The term “war diary” has long been used to describe only the officers’ official regimental log, relegating all other diary writings into the category of personal writings. Consequently, diaries written by soldiers and war workers overseas and by home-front workers across Canada are not accounted for and only a fraction have been digitized. This limiting and arbitrary definition of the genre has been expanded in the Operation Canada Digital Project to include frontline soldiers, surgeons, nurses and orderlies, as well as writers at the home front whose diaries depict war work in factories, shipyards, farms, and the Red Cross. Together, these writings present a corpus that illuminates individual and collective transformations during the war, and offers insights into the omissions of the official narrative. This focus sheds new light on the roles of women, non-Anglophone minorities, and First Nations peoples who are hidden by traditional war narratives.

By including this range of personal war diary writings — from overseas and at home, during the war and during post-Armistice reconstruction — this research revises the narratives of the First World War to identify the role of these diverse populations in the construction of our national identity. The Operation Canada Digital Project is particularly timely given the centenary of the First World War and the surge of diaries that have become available.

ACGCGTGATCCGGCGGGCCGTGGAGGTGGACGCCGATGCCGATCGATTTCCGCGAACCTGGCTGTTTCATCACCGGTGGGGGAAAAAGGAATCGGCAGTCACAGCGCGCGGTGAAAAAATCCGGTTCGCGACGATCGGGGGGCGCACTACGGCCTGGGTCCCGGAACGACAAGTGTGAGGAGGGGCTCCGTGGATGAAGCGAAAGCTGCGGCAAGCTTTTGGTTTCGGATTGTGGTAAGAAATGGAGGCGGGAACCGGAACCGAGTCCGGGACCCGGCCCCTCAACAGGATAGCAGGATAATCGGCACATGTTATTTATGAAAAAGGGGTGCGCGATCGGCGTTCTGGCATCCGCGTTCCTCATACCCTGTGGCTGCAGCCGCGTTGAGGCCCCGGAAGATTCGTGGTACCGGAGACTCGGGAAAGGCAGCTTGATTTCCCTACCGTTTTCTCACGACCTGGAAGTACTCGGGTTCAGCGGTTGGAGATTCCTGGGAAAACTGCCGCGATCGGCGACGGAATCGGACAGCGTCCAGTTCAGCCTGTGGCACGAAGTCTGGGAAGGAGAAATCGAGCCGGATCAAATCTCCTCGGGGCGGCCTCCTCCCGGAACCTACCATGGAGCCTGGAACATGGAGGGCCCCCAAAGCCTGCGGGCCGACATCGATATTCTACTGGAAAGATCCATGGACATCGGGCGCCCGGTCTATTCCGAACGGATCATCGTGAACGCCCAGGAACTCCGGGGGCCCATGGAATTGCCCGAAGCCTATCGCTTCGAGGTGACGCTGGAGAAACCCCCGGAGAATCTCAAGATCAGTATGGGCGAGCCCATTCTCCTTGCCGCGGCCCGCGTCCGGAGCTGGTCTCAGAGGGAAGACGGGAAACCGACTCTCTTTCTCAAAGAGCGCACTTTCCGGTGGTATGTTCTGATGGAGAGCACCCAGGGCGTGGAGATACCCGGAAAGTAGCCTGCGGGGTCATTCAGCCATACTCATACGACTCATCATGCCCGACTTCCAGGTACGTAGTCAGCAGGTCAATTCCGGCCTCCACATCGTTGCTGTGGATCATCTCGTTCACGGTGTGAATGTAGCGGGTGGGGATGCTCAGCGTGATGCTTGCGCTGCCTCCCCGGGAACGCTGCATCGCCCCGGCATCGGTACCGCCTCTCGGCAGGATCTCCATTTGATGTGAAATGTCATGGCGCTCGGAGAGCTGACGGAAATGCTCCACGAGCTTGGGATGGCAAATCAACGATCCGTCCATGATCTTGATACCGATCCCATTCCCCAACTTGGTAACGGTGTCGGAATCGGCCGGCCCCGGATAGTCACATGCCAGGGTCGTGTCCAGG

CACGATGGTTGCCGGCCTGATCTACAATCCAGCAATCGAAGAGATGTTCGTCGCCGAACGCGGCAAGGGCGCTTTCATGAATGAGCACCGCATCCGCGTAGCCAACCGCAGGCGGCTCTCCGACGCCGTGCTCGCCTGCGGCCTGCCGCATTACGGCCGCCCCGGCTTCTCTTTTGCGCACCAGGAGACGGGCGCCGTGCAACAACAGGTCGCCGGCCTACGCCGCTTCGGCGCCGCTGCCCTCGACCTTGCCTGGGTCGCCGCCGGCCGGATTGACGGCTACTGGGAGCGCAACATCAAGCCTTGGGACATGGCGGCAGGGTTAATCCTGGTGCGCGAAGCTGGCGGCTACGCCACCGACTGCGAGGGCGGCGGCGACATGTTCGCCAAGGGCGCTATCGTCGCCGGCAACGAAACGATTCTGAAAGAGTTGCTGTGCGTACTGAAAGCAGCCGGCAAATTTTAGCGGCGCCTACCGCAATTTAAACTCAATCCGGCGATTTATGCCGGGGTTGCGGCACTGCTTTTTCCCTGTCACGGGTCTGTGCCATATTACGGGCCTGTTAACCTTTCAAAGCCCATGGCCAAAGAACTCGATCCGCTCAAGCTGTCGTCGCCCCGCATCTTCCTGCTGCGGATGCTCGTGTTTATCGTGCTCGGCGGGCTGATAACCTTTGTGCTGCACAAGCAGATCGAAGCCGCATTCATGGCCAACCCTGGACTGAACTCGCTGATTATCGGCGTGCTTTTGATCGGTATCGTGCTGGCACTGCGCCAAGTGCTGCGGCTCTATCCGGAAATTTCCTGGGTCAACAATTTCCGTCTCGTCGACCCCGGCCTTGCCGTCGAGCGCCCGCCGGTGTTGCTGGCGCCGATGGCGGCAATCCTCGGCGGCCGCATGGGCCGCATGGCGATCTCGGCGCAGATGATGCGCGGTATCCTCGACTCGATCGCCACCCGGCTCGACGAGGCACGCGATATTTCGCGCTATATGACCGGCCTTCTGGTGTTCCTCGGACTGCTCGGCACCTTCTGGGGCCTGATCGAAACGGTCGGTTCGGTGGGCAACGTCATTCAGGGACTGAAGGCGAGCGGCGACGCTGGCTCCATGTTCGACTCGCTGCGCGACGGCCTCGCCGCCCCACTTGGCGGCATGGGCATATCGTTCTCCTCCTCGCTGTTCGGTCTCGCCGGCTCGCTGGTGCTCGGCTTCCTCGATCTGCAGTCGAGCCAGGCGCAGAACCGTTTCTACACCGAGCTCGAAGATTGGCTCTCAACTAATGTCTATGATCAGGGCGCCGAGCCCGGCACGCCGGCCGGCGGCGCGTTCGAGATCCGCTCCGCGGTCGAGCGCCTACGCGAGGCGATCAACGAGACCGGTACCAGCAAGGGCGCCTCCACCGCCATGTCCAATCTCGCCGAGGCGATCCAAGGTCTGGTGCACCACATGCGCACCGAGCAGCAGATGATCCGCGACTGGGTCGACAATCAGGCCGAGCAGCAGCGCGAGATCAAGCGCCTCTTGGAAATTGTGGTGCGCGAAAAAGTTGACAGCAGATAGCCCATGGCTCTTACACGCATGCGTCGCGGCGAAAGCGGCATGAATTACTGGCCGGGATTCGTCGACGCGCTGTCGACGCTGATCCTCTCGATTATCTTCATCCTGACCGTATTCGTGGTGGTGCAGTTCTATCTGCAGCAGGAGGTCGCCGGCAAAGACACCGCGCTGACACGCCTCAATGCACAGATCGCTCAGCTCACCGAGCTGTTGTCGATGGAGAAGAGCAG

Scholarly Theories and Questions

While there are some emerging studies of these war diaries (e.g., Hynes 1997), the field is large with no overarching theory of the war diary that comprises war and home front texts. In 1929, French historian Jean Norton Cru established the idea of “témoignage” as a framework for analysis of texts produced during the First World War for the works written by combatants, an approach since expanded by Leonard Smith (2007), who argues that first-hand testimonies of French soldiers create “an embattled self.” Michel Litalien’s Écrire sa guerre (2011) collects and critically considers the First World War “témoignages” of francophone Canadian soldiers, including their diaries, noting that “Les témoignages écrits en français existent donc bel et bien, en quantité et en qualité” (23).